Let me just say Taco Tuesday is the bomb, Pizza Friday coming in at a close second. But we really, really need to work on Wild Card Wednesday. That’s our time to be creative and try something new. We’ve kind of been sucking at that. Do you meal plan? What is your favorite foodie night?

Foodie Friday: Phony Fiber, Vapid Veggies

Remember you kind of secretly knew miniature chocolate chip cookie cereal was not an acceptable breakfast, but begged your mom for a box of Cookie Crisp anyway? For my sisters and me, it was a Saturday morning treat.

Remember slurping up Chef Boyardee Beefaroni so obnoxiously that it left you with a brownish-red sauce mustache? And were you shocked the first time you saw and tasted actual pasta bolognese? Or maybe you are like me and although you can spot authentic food, you still find comfort in canned slop on occasion.

I admit to eating and enjoying junk food sometimes. But even at a young age, I knew the difference between actual food and junk food. And we always had a variety of homemade dinners and fresh fruit and veggies in the house.

As a newish mom, I am really having a hard time with corporations trying to slip vitamins, nutrients and fiber into junk food, though, thinking they are going to win points with parents.

If you’re a parent and  you think it’s OK not to offer veggies to your child anymore b/c the Chef is now putting a serving in their faux canned pasta, you’re wrong.

If you think you don’t need to serve your kids fresh fruits and whole grains because Kellogg is adding fiber to their sugary cereals, think again.

I’d like to give parents more credit than to believe they think it’s OK to use processed foods to supplement fiber/vegetable intake.

And for the parents like me that KNOW you can’t plop a dish of Beefaroni down in front of your kids and expect that to sustain them, don’t you feel a little insulted? Do we appear so lazy and ignorant that marketing people are going there?! And about the kids – is it wrong to teach them that veggies can taste good and shouldn’t be frowned upon?

If you’re truly struggling to get your child to eat real food, consider getting creative with food like this lady.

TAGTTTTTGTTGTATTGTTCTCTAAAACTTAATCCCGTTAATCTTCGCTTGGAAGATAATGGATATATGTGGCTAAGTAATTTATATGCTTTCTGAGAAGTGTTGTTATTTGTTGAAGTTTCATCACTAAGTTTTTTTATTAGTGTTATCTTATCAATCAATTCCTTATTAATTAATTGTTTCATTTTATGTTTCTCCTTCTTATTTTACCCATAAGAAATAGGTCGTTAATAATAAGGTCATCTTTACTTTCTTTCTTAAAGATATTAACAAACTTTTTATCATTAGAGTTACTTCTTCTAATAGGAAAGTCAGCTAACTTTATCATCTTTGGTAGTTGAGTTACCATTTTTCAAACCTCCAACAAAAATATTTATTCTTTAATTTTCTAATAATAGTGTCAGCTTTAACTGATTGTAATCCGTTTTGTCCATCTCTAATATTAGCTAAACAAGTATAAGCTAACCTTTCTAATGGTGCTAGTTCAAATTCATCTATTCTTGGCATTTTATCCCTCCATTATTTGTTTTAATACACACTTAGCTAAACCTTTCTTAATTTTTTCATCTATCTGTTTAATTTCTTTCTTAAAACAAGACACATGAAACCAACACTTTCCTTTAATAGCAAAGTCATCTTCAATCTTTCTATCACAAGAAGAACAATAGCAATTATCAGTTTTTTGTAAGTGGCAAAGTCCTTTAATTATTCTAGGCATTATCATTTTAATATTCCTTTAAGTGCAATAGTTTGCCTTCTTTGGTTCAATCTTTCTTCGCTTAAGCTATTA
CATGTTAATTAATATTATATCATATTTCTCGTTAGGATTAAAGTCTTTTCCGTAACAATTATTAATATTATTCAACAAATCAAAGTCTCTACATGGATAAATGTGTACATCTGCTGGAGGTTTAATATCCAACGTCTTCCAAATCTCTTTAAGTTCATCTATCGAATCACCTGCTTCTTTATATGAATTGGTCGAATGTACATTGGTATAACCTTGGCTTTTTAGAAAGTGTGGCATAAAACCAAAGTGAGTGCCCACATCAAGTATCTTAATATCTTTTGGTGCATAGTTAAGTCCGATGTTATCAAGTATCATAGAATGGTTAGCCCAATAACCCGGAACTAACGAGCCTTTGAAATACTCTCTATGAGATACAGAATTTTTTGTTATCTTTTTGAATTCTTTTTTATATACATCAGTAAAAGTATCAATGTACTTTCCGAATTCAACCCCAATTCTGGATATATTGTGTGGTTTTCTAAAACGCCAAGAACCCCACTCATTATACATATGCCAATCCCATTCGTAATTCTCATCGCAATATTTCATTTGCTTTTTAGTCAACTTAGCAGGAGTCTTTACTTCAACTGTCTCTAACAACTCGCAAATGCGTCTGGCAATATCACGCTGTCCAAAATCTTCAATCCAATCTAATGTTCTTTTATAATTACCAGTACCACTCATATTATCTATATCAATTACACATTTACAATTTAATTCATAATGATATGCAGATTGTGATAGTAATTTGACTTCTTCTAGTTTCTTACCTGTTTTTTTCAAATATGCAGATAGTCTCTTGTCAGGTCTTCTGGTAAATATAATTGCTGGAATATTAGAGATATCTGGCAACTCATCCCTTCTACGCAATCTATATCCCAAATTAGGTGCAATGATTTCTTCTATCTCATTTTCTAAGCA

As always, I encourage everyone to vote with their forks, question the  marketing hype and for goodness sakes, give your kids (and yourselves) a little more credit!

Foodie Friday: A Chat With EyeCandy’s Nichole V.

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For our first Foodie Friday, I’d like to introduce you to someone who is near and dear to my heart: my sister and confection connoisseur Nichole V. Some of my earliest foodie memories include cooking and baking with this lady on weekends when my mom was at work and my dad was occupied with yardwork or car projects. This freedom to create in the kitchen inspired her life-long passion for cooking and baking. To this day, even informal gatherings around her kitchen island turn into bountiful feasts of epic proportions! No one goes hungry in Nichole’s presence.

Today, she’s taken her life-long panache for whimsical sweets and cake-y treats to the next level with her EyeCandy confections business in the southwest suburbs of Chicago.

Catering friends’ and family members’ baby showers, baptisms and birthday parties was a natural fit for this young mama of six-year-old Nicholas. This summer, her venture has taken off big-time, and just about every weekend, she and biz partner/BFF Becky G. have been up to her eyeballs in flour and sugar for big custom cookie and cupcake orders all over town.

I got the chance to talk to her about the secrets to her sweet success and how she balances baking and being a mom …

EB: What inspires your creations?

NV: Mixing art and food together makes for a happy event. Our clients trust our inspirations and creativity.

EB: What about being in the kitchen makes you feel most at home, most comfortable?

NV: Although a successful recipe largely comes down to science, baking is also very therapeutic. Where else can you listen to your iPod and girl talk all day while playing in flour and sugar?

EB: When did you get EyeCandy off the ground? What were some of your first orders?